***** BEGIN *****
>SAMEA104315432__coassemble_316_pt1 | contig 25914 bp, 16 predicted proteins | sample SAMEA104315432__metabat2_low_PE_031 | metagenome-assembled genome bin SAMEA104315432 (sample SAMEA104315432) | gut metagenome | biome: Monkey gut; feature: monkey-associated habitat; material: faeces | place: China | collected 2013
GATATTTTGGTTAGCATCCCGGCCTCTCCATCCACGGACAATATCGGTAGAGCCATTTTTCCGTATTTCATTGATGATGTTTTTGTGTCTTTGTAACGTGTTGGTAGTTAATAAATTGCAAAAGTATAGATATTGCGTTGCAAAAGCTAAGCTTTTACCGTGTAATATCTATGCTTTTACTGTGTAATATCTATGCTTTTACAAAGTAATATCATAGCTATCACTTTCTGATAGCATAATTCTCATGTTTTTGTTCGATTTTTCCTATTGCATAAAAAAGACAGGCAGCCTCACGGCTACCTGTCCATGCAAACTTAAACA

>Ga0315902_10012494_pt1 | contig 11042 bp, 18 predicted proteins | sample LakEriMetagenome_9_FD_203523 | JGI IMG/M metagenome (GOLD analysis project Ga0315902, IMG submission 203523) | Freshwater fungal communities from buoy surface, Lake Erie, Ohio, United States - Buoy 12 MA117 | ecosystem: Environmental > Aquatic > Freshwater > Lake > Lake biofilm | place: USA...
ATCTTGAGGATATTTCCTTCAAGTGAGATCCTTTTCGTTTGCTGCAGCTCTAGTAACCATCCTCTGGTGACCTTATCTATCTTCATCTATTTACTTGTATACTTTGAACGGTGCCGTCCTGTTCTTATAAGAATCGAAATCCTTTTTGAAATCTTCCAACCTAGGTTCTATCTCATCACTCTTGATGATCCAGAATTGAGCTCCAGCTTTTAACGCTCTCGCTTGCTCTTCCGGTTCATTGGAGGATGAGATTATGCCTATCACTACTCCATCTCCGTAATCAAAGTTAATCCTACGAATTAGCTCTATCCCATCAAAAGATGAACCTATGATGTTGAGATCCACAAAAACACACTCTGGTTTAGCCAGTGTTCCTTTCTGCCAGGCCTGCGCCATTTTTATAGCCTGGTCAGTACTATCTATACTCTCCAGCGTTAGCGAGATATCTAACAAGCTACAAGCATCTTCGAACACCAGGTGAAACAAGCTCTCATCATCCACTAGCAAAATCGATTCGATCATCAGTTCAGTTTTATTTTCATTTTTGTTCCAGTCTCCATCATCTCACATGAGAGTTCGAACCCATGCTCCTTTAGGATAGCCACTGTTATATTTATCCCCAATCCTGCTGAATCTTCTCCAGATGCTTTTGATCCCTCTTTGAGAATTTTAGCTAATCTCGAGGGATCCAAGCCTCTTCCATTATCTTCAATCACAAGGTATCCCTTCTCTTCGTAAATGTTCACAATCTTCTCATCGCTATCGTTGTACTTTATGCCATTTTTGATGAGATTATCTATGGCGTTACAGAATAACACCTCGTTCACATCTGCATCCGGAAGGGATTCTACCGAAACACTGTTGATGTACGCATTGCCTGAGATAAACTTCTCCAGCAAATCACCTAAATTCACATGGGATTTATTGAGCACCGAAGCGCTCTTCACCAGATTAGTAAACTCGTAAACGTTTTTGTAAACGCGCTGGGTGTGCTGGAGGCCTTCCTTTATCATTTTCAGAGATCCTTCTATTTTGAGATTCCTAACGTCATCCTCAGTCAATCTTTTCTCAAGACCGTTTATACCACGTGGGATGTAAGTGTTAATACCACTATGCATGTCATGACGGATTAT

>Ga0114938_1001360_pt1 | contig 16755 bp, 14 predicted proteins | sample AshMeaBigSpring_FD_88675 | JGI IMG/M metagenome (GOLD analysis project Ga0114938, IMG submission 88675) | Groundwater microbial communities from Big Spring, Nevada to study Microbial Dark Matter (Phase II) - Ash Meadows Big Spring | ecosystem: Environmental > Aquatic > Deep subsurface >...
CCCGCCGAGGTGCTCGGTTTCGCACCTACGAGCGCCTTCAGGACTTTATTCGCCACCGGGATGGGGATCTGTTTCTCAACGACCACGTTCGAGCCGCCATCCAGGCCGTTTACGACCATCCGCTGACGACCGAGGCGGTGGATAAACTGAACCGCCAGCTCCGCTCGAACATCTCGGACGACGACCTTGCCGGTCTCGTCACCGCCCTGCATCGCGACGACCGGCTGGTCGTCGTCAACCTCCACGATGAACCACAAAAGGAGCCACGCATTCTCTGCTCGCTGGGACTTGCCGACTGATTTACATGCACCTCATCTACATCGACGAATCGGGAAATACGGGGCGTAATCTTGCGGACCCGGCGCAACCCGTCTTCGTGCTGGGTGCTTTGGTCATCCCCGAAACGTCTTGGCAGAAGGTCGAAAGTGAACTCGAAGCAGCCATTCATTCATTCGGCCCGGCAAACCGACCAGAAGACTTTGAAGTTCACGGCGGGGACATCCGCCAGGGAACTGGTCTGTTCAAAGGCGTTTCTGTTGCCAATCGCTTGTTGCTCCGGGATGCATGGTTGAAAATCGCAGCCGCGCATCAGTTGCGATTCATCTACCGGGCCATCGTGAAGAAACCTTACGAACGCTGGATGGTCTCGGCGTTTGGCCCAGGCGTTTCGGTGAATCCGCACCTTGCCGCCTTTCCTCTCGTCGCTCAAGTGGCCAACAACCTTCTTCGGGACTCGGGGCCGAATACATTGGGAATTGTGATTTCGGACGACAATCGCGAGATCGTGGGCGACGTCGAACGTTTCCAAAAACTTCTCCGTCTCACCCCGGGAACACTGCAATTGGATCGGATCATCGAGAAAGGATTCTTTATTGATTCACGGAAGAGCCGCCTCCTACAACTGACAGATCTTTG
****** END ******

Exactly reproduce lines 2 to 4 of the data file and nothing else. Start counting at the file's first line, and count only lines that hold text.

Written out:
GATATTTTGGTTAGCATCCCGGCCTCTCCATCCACGGACAATATCGGTAGAGCCATTTTTCCGTATTTCATTGATGATGTTTTTGTGTCTTTGTAACGTGTTGGTAGTTAATAAATTGCAAAAGTATAGATATTGCGTTGCAAAAGCTAAGCTTTTACCGTGTAATATCTATGCTTTTACTGTGTAATATCTATGCTTTTACAAAGTAATATCATAGCTATCACTTTCTGATAGCATAATTCTCATGTTTTTGTTCGATTTTTCCTATTGCATAAAAAAGACAGGCAGCCTCACGGCTACCTGTCCATGCAAACTTAAACA

>Ga0315902_10012494_pt1 | contig 11042 bp, 18 predicted proteins | sample LakEriMetagenome_9_FD_203523 | JGI IMG/M metagenome (GOLD analysis project Ga0315902, IMG submission 203523) | Freshwater fungal communities from buoy surface, Lake Erie, Ohio, United States - Buoy 12 MA117 | ecosystem: Environmental > Aquatic > Freshwater > Lake > Lake biofilm | place: USA...
ATCTTGAGGATATTTCCTTCAAGTGAGATCCTTTTCGTTTGCTGCAGCTCTAGTAACCATCCTCTGGTGACCTTATCTATCTTCATCTATTTACTTGTATACTTTGAACGGTGCCGTCCTGTTCTTATAAGAATCGAAATCCTTTTTGAAATCTTCCAACCTAGGTTCTATCTCATCACTCTTGATGATCCAGAATTGAGCTCCAGCTTTTAACGCTCTCGCTTGCTCTTCCGGTTCATTGGAGGATGAGATTATGCCTATCACTACTCCATCTCCGTAATCAAAGTTAATCCTACGAATTAGCTCTATCCCATCAAAAGATGAACCTATGATGTTGAGATCCACAAAAACACACTCTGGTTTAGCCAGTGTTCCTTTCTGCCAGGCCTGCGCCATTTTTATAGCCTGGTCAGTACTATCTATACTCTCCAGCGTTAGCGAGATATCTAACAAGCTACAAGCATCTTCGAACACCAGGTGAAACAAGCTCTCATCATCCACTAGCAAAATCGATTCGATCATCAGTTCAGTTTTATTTTCATTTTTGTTCCAGTCTCCATCATCTCACATGAGAGTTCGAACCCATGCTCCTTTAGGATAGCCACTGTTATATTTATCCCCAATCCTGCTGAATCTTCTCCAGATGCTTTTGATCCCTCTTTGAGAATTTTAGCTAATCTCGAGGGATCCAAGCCTCTTCCATTATCTTCAATCACAAGGTATCCCTTCTCTTCGTAAATGTTCACAATCTTCTCATCGCTATCGTTGTACTTTATGCCATTTTTGATGAGATTATCTATGGCGTTACAGAATAACACCTCGTTCACATCTGCATCCGGAAGGGATTCTACCGAAACACTGTTGATGTACGCATTGCCTGAGATAAACTTCTCCAGCAAATCACCTAAATTCACATGGGATTTATTGAGCACCGAAGCGCTCTTCACCAGATTAGTAAACTCGTAAACGTTTTTGTAAACGCGCTGGGTGTGCTGGAGGCCTTCCTTTATCATTTTCAGAGATCCTTCTATTTTGAGATTCCTAACGTCATCCTCAGTCAATCTTTTCTCAAGACCGTTTATACCACGTGGGATGTAAGTGTTAATACCACTATGCATGTCATGACGGATTAT